7- Diplomas, they are many and usually involve taking written exams and a clinical test. You cannot do clinical unless you pass the written. The pass rate is high and up to 80% and it is medical schools knowledge plus 1-2 years’ experience in your chosen speciality. It is usually done by General practitioners and rarely by others. Many candidates who failed their college clinical exams many times, they will take it as well to support them morally and also if they go back home, they have a certificate in their folders which will improve their status back home. It has not much value in UK. It will not exempt you from PLABs, you will not gain GMC registration nor get training post, if you pass Diplomas exams. Other countries are the same and master degree is only certificate and most countries will not allow you to get licence to practice with this certificate. Check with each country regulation for practicing.
8- Certificates, they are many and usually can be done as part time or full time and usually between 3-6 months. It is based on modules and you need to produce a thesis at the end. It is equal to a master’s degree and it is usually for non-clinical staff. Like medical education, management, leadership and so on. You will not gain GMC registration or training post or exemption from PLAB.
There are other way which many countries do this e.g. from the middle east and Southeast Asia? The government (especially ministry of higher education +/- minister of health) will make an agreement with UK training boards or directly with colleges and deaneries. This is also can be done in other countries. This agreement can guarantee certain places of training for different specialities for 2 years in UK. The government should pay annual fees toward this which can be up to £50-100,000 per 12months plus accommodation and salary for the candidates. The hospital where the candidate gets trained will not be paid a salary unless he/she had done work out of hours, ie. he/she did nights and weekends on call plus bank holidays. He/she will be paid for this work. He/she will have access to a full training post and will be equally treated like any UK trainee and will be issued a certificate towards the end of two years. The candidates must have high postgraduate training degree (full Libyan board, full Arabic board, full membership certificate, PhD). All they need to have passed is the English exam with score 7(IELTS). It is usually offered to excellent candidates or high flyers and only for two years and after that they have to leave the country and may apply for other posts from abroad. Many Middle East countries use this scheme with UK, USA, Canadian and others. It is a very good scheme and will encourage candidates to work hard and pass their exams in Libya and also most candidates have got good training in the speciality they chose. When they go abroad, they will be exposed to more advanced techniques, improve their communication skills and also be involved in the teaching of others.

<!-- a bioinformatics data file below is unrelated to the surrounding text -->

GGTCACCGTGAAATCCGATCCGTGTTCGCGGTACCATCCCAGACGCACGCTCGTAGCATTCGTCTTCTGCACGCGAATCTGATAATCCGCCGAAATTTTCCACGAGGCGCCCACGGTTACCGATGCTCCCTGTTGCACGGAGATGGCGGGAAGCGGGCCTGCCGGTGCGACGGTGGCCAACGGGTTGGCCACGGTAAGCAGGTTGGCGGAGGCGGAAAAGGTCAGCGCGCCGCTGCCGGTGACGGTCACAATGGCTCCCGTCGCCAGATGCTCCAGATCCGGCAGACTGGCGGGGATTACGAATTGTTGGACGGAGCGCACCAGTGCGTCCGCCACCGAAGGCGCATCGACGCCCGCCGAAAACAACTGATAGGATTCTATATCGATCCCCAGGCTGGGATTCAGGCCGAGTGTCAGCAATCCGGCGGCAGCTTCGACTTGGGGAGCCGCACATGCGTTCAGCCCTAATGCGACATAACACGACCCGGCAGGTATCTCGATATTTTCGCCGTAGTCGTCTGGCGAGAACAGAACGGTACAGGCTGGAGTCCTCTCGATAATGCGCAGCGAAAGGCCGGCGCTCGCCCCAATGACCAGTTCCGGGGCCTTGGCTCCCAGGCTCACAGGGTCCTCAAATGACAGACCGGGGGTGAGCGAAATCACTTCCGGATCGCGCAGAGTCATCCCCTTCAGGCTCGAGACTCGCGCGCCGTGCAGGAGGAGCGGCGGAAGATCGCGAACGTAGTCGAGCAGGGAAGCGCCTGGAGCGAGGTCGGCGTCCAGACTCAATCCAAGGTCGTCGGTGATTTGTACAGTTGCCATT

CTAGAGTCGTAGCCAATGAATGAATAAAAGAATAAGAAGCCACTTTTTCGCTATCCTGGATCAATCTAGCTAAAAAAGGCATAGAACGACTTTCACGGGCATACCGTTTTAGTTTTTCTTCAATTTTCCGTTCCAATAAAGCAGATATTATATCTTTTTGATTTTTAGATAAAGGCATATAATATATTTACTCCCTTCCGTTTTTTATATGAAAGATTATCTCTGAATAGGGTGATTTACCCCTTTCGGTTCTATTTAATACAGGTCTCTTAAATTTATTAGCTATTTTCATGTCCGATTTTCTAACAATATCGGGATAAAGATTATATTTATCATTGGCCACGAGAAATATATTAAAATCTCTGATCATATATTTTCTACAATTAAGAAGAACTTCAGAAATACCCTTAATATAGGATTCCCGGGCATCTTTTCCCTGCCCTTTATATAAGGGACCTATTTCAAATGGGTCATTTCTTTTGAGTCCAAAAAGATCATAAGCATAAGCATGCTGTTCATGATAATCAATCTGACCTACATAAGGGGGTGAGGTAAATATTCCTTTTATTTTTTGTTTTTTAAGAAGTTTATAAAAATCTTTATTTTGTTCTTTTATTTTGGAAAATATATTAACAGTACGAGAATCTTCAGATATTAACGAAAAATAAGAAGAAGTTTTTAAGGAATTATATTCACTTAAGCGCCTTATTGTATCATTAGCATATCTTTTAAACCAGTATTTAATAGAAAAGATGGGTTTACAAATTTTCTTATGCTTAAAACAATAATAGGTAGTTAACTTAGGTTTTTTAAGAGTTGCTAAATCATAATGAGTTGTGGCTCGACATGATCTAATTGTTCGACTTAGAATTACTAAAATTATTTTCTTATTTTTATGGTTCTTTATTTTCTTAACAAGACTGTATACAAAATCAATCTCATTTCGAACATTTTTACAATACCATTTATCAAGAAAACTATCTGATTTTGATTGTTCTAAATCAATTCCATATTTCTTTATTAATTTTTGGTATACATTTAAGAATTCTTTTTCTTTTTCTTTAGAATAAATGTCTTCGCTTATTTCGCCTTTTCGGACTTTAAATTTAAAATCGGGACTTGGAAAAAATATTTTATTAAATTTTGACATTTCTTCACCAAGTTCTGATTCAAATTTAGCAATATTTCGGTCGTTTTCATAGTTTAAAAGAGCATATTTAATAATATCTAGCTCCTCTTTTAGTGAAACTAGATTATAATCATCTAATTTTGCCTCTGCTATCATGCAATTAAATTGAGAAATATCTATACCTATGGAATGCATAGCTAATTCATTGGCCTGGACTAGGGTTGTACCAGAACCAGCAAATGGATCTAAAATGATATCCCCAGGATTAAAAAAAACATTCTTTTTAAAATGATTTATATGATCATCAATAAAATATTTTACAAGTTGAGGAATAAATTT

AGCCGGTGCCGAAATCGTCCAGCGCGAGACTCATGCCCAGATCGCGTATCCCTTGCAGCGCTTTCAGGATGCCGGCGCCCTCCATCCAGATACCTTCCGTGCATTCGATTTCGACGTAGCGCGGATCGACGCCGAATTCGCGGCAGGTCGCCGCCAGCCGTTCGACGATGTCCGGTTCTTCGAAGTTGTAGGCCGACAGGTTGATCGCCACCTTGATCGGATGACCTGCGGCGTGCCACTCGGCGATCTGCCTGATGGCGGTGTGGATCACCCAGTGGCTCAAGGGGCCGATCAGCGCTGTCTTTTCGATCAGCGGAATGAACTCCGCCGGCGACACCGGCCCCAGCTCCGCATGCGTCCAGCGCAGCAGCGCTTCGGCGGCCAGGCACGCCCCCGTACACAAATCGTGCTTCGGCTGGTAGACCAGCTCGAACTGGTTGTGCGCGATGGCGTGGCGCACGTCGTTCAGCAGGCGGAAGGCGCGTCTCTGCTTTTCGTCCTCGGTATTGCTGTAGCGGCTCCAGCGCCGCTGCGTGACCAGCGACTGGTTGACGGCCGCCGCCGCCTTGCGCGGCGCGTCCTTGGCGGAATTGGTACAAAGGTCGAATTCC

The best way to improve medical training and education in Libya is to encourage and support local programs and spend money on them. Get the Libyan experts from inside and outside Libya to lead on this as most of them have good connections abroad. Support from recognised bodies from English speaking countries is very important and some Libyan doctors based abroad have skills and experience in training. Non-English speaking countries also have excellent training programs and many Libyan doctors also live and work there and contacting them and including them to supervise the programs is very important. Inviting Libyan doctors from abroad to be part of any training program is very valuable. You have to bear in mind that not every Libyan doctor abroad is a trainer and the majority of them are good as clinicians but not as trainers. Selection should be done and incentives have to be paid and over years many will settle in Libya.
I hope these few lines will help trainees who are intending to pursue their career and get higher degrees from UK. I am happy to help and answer any question regarding training and find out more.
Dr Nagi Giumma Barakat(MBBCh, MRCPCH, MSC epilepsy, CCST, FRCP, CASLAT (Med. Edu.), PET
Consultant paediatrician/ Neurology
Ex-minister of Health-NTC-Libya